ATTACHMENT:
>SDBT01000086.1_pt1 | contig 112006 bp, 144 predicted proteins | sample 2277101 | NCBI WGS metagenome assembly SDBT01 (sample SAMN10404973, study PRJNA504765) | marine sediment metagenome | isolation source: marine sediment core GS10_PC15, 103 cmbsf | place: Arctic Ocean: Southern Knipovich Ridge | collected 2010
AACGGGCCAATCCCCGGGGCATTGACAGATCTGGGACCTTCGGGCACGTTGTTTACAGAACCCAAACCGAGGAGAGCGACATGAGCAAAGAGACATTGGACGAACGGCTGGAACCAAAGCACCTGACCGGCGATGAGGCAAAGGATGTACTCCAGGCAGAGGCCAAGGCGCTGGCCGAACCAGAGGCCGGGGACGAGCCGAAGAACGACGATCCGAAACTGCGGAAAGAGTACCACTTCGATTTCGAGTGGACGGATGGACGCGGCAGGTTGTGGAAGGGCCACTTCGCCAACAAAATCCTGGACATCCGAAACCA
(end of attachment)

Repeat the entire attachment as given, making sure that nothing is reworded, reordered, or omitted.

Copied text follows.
>SDBT01000086.1_pt1 | contig 112006 bp, 144 predicted proteins | sample 2277101 | NCBI WGS metagenome assembly SDBT01 (sample SAMN10404973, study PRJNA504765) | marine sediment metagenome | isolation source: marine sediment core GS10_PC15, 103 cmbsf | place: Arctic Ocean: Southern Knipovich Ridge | collected 2010
AACGGGCCAATCCCCGGGGCATTGACAGATCTGGGACCTTCGGGCACGTTGTTTACAGAACCCAAACCGAGGAGAGCGACATGAGCAAAGAGACATTGGACGAACGGCTGGAACCAAAGCACCTGACCGGCGATGAGGCAAAGGATGTACTCCAGGCAGAGGCCAAGGCGCTGGCCGAACCAGAGGCCGGGGACGAGCCGAAGAACGACGATCCGAAACTGCGGAAAGAGTACCACTTCGATTTCGAGTGGACGGATGGACGCGGCAGGTTGTGGAAGGGCCACTTCGCCAACAAAATCCTGGACATCCGAAACCA